Last month, we discussed a very real issue for injured workers: stress. Being confronted with a potentially life-altering injury, medical treatment and financial concerns associated with time away from work is a lot to worry about — and understandably so. Knowing the detrimental health effects of stress discussed in the pair of blog posts, it may be in the best interests of injured workers to manage their stress levels.
For many people, much of the recovery period could be spent at home. Although this may be a familiar place, it might not be an environment conducive to recovery. According to a recently released study, people are generally less stressed at work than at home. Immediately, these finding might come off as surprising, but a closer look could put the pieces together.
In describing the study, one researcher noted that participants had their mouth swabbed throughout the day in order to measure levels of cortisol, a naturally produced hormone that denotes stress. No matter a person’s gender or occupation, being at home was more stressful than being at work.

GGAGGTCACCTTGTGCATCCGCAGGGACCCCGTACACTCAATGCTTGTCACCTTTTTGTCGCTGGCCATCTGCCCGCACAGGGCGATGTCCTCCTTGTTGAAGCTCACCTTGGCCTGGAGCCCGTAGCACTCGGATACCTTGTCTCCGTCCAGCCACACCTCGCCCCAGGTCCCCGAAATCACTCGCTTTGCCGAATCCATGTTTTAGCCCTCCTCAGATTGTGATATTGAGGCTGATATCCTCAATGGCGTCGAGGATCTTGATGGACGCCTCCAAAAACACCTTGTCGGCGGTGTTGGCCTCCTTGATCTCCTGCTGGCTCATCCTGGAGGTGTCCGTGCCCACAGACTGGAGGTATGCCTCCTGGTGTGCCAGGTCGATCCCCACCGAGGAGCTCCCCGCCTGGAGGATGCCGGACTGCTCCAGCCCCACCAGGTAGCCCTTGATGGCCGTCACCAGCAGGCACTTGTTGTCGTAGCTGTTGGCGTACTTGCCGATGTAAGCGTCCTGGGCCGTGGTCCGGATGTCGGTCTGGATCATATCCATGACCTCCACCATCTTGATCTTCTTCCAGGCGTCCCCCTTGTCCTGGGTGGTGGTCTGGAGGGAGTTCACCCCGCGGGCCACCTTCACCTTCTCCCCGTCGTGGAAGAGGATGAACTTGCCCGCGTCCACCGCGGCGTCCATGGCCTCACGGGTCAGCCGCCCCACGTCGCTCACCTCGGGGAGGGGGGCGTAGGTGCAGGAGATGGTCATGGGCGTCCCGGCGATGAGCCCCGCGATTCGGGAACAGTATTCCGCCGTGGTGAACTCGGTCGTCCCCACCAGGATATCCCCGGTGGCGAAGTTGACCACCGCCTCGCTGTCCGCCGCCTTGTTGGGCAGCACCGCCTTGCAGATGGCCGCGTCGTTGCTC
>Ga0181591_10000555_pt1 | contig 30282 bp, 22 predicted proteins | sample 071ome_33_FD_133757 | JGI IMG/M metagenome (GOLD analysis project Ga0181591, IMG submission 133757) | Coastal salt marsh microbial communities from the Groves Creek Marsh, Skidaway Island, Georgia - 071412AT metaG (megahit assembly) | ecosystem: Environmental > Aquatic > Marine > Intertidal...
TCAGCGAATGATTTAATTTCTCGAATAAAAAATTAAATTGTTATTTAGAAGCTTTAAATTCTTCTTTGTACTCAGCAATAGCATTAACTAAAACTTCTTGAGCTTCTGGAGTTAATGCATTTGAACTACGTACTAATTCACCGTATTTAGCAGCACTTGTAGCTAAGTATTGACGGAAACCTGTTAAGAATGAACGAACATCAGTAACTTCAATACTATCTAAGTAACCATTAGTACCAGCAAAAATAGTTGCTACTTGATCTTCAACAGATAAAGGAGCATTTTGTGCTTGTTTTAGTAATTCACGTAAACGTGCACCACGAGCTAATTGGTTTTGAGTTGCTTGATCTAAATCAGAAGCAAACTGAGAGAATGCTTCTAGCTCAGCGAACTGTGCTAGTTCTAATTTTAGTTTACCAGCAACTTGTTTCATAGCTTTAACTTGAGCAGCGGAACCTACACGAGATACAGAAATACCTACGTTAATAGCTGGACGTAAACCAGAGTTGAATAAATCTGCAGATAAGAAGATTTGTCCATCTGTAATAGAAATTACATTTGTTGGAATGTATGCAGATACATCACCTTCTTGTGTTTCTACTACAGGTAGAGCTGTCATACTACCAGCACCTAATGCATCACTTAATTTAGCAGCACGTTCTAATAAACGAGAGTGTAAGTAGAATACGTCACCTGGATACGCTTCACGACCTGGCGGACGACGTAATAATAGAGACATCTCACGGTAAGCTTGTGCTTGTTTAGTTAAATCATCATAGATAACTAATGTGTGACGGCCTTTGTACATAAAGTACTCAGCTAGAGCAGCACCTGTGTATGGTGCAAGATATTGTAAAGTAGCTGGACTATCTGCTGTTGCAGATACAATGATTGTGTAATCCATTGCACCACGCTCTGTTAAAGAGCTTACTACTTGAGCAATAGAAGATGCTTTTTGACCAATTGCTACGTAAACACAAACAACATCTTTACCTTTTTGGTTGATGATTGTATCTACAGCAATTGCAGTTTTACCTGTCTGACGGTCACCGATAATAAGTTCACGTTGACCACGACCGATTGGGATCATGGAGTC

Even though many people have mentally or physically challenging jobs, there is a lot to do at home. For example, people often have to worry about taking care of their kids, making meals and completing chores around the house. Despite the fact that injured workers are attempting to recover, these demands might not subside.
This is simply another reminder of all the unexpected challenges that can accompany a workplace accident. No one can be entirely prepared for the kind of change this event can bring, but it helps to be aware of the options and resources that are made available to help life return to a sense of normalcy.
Source: National Public Radio, “Think Work Is Stressful? For Many, It’s More Relaxing Than Home,” Jennifer Ludden, May 22, 2014